As Bain slashed jobs, Romney stayed to side
In early 1995, as the Ampad paper plant in Marion, Ind., neared its shutdown following a bitter strike, Randy Johnson, a worker and union official, scrawled a personal letter to Mitt Romney, pouring out his disappointment that Romney, then chief executive of the investment firm that controlled Ampad, had not done enough to settle the strike and save some 200 jobs.
"We really thought you might help," Johnson said in the handwritten note, "but instead we heard excuses that were unacceptable from a man of your prominent position."
Romney, who had recently lost a Senate race in which the strike became a flashpoint, responded that he had "privately" urged a settlement, but was advised by lawyers not to intervene directly. His political interests, he explained, conflicted with his business responsibilities.
Now, Romney's decision to stay on the sidelines as his firm, Bain Capital, slashed jobs at the office supply manufacturer stands in marked contrast to his recent pledges to beleaguered auto workers in Michigan and textile workers in South Carolina to "fight to save every job."
Throughout his 15-year career at Bain Capital, which bought, sold, and merged dozens of companies, Romney had other chances to fight to save jobs, but didn't. His ultimate responsibility was to make money for Bain's investors, former partners said.
Much as he did when running for Massachusetts governor, Romney is now touting his business credentials as he campaigns for president, asserting that he helped create thousands of jobs as CEO of Bain. But a review of Bain's investments during Romney's tenure indicates that job growth was not a particular priority.
Romney's approach at Bain Capital was more reflective of the economic philosophy articulated by his opponent, John McCain: to acknowledge that some less efficient jobs will be lost and concentrate on creating new jobs with potential for higher growth.
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But in almost all cases Bain Capital made money. In fact, the firm earned substantially more from Ampad than Staples. Staples returned about $13 million on a $2 million investment; Ampad yielded more than $100 million on $5 million, according to reports to investors.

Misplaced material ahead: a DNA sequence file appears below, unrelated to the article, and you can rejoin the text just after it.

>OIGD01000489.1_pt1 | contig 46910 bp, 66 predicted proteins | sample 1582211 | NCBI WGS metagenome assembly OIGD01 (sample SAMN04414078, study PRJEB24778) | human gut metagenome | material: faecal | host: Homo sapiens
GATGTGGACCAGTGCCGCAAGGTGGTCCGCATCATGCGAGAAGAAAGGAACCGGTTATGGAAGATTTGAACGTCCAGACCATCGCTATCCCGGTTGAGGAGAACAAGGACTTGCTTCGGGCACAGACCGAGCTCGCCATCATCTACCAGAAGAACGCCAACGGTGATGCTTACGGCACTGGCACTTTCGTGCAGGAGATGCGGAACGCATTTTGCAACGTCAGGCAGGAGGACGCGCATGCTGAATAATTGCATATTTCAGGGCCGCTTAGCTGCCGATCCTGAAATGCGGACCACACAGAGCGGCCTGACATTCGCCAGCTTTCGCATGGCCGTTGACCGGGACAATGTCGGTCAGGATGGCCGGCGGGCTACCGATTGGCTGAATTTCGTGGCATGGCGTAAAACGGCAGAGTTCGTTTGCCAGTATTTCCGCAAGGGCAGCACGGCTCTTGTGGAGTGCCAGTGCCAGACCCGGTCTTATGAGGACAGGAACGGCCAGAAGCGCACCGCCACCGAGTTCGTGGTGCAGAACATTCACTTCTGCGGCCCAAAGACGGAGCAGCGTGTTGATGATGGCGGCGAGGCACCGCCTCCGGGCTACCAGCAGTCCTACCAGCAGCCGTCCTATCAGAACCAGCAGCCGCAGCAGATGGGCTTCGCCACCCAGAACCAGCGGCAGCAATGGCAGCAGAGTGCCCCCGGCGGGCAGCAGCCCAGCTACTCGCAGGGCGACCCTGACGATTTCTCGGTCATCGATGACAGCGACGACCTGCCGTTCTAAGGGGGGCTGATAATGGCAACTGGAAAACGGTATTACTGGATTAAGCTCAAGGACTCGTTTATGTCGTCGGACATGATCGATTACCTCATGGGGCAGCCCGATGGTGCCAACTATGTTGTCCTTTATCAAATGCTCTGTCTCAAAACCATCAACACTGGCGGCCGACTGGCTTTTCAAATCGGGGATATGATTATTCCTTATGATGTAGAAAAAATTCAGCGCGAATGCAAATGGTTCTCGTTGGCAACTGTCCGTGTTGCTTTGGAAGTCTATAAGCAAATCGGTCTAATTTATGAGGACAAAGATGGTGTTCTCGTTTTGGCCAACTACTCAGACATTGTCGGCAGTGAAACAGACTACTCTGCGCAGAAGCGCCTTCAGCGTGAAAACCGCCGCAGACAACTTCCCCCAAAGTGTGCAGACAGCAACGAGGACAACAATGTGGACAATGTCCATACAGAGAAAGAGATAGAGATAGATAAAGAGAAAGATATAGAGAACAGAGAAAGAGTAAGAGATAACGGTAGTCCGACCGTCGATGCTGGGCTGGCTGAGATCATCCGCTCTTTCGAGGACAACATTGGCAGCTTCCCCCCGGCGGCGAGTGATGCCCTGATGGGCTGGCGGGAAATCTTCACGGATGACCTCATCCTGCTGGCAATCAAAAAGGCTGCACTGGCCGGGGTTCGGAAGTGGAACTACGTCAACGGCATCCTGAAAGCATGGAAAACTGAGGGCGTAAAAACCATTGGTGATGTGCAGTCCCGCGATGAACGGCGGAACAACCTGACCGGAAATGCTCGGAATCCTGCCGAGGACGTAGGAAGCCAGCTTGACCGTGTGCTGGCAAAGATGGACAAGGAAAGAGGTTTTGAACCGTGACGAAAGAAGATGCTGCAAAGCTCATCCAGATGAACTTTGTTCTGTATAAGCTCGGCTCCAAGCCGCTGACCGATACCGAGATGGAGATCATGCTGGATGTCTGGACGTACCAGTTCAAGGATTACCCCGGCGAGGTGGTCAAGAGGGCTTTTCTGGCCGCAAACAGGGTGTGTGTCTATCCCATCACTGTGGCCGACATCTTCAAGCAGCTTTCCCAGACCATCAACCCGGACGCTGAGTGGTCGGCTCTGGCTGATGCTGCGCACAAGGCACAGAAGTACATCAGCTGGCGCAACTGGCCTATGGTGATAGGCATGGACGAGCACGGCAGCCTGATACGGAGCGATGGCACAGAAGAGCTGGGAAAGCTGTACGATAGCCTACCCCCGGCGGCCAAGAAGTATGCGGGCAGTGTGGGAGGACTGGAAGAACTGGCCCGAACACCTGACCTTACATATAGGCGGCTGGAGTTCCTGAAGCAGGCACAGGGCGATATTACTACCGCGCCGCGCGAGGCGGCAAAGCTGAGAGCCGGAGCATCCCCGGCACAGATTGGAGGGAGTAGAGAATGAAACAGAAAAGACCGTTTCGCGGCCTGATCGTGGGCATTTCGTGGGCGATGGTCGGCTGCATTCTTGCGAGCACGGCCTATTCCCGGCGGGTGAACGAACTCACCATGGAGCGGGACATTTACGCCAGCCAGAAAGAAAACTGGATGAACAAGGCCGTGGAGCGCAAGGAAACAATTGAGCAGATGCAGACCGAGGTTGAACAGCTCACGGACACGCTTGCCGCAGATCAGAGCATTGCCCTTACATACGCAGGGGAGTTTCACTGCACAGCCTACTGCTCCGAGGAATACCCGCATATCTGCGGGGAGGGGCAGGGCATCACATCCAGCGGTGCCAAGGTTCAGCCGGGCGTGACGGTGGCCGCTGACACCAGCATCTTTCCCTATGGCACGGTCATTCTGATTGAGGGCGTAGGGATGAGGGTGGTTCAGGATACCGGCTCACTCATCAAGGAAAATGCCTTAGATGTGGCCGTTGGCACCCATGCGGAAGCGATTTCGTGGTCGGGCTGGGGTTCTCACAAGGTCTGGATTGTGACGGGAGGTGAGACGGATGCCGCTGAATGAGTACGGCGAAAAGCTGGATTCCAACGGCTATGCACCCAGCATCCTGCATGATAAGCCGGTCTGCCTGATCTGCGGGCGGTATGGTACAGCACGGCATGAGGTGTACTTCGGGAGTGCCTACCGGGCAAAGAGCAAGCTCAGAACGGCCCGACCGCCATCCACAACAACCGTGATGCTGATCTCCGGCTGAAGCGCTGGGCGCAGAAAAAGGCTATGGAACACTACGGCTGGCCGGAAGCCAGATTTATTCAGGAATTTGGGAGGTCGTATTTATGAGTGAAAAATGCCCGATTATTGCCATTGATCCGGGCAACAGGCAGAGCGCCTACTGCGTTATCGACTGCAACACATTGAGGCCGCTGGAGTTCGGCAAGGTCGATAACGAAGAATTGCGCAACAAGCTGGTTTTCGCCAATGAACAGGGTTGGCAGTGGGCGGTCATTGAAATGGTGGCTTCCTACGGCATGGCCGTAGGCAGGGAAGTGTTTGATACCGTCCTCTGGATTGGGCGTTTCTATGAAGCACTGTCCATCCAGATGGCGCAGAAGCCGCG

"It's not that employment grows, it's that their investment grows," said Howard Anderson, a professor at MIT's Sloan School of Management. "Sometimes its expansion, and sometimes it's shutting things down."
Romney's spokesman acknowledged that layoffs sometimes are necessary for a company's health.
"Governor Romney is not critical of companies that have to reduce their workforce in order to remain competitive. He is critical of Washington politicians who throw up their hands in despair and say there's nothing we can do about it," said Eric Fehrnstrom, a campaign spokesman. "Governor Romney can't promise that he will bring back lost jobs, but he can guarantee that he will fight for every job."
Bain Capital is a private equity firm that invests in start-ups and established firms. It provides venture capital for emerging companies, such as Staples in the 1980s, but specializes in leveraged buyouts. Leveraged buyouts combine small amounts of investors' money with large amounts of borrowed money to buy established companies, increase their value, and resell them at a profit.
Increasing value means boosting profits. That can require a range of approaches including cost-cutting, modernizing plants, adding products, expanding into new markets, and acquiring similar companies.
Bain employed all these strategies under Romney. It's impossible to say precisely if more jobs were created than cut by Bain since the firm does not track employment in its investments. But Bain officials say the companies in which they invested added more jobs than they cut.
Geoffrey Rehnert, a former Bain partner, said Bain often increased employment to boost the value of the company. In one of its first deals, for example, Bain acquired an Illinois manufacturer of medical diagnostic trailers that travel from hospital to hospital, and quickly expanded its national sales force. Sales tripled and employment grew to roughly 150 from 90 in the 27 months that Bain owned it, said Rehnert.
"The profit improvements which Bain companies generated were driven mostly by growth, and not slash and burn cost cutting," said Rehnert, now co-chief executive at another Boston investment firm, Audax Group. "While it wasn't the primary objective, there was actually a very strong record of job creation across Bain Capital's portfolio."